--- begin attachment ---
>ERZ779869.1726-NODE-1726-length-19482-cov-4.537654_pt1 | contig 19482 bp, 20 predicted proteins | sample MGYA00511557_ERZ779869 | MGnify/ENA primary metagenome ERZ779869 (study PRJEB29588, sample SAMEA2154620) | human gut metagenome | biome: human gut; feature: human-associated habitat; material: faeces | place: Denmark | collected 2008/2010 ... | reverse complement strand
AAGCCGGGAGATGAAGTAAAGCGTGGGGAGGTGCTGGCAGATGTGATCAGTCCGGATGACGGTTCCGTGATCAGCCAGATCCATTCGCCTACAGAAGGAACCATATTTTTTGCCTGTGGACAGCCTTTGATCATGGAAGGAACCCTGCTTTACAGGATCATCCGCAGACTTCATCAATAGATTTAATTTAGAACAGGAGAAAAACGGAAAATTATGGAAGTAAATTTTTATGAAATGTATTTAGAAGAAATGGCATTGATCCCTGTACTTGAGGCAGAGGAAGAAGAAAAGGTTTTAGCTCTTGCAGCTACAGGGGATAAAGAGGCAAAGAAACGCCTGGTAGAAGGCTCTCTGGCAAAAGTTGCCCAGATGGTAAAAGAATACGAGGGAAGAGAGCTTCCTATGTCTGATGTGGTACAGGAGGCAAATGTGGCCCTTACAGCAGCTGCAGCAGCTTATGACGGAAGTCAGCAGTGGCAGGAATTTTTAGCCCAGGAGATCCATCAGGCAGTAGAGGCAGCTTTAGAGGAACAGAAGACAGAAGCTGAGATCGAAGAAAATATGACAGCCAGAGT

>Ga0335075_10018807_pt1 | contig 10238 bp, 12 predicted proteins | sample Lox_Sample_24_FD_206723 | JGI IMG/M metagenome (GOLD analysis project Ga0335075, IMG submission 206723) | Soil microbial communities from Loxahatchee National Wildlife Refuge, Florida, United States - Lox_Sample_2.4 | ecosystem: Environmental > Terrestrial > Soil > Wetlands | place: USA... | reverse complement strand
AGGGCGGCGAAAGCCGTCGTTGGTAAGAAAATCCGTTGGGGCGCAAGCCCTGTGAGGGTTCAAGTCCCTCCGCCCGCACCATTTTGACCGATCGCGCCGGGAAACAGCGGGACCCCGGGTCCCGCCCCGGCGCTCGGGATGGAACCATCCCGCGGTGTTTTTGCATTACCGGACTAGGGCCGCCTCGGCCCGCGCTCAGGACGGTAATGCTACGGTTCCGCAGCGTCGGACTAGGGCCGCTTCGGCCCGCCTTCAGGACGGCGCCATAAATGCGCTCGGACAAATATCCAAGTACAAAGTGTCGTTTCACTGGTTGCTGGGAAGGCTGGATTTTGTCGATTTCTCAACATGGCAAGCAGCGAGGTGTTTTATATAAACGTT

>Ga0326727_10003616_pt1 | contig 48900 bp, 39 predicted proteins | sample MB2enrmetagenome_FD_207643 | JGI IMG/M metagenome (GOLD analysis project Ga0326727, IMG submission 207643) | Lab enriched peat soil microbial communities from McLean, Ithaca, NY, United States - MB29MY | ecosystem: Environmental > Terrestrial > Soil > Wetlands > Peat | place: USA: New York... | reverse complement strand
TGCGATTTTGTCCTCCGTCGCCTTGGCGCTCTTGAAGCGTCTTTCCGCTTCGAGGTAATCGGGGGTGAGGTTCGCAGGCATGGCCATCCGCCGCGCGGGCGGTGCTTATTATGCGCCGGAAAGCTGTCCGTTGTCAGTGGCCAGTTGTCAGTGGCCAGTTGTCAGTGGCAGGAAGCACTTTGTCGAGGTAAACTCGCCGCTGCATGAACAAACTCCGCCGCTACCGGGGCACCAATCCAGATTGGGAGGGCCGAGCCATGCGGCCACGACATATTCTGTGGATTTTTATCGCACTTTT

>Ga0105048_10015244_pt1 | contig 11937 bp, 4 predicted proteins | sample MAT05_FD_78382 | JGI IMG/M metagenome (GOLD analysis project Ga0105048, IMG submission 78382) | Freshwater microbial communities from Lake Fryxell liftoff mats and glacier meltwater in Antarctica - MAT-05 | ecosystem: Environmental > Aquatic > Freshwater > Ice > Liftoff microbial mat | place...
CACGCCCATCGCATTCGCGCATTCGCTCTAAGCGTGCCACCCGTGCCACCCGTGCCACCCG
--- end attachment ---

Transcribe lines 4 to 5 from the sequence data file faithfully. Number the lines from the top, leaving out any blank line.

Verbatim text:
AGGGCGGCGAAAGCCGTCGTTGGTAAGAAAATCCGTTGGGGCGCAAGCCCTGTGAGGGTTCAAGTCCCTCCGCCCGCACCATTTTGACCGATCGCGCCGGGAAACAGCGGGACCCCGGGTCCCGCCCCGGCGCTCGGGATGGAACCATCCCGCGGTGTTTTTGCATTACCGGACTAGGGCCGCCTCGGCCCGCGCTCAGGACGGTAATGCTACGGTTCCGCAGCGTCGGACTAGGGCCGCTTCGGCCCGCCTTCAGGACGGCGCCATAAATGCGCTCGGACAAATATCCAAGTACAAAGTGTCGTTTCACTGGTTGCTGGGAAGGCTGGATTTTGTCGATTTCTCAACATGGCAAGCAGCGAGGTGTTTTATATAAACGTT

>Ga0326727_10003616_pt1 | contig 48900 bp, 39 predicted proteins | sample MB2enrmetagenome_FD_207643 | JGI IMG/M metagenome (GOLD analysis project Ga0326727, IMG submission 207643) | Lab enriched peat soil microbial communities from McLean, Ithaca, NY, United States - MB29MY | ecosystem: Environmental > Terrestrial > Soil > Wetlands > Peat | place: USA: New York... | reverse complement strand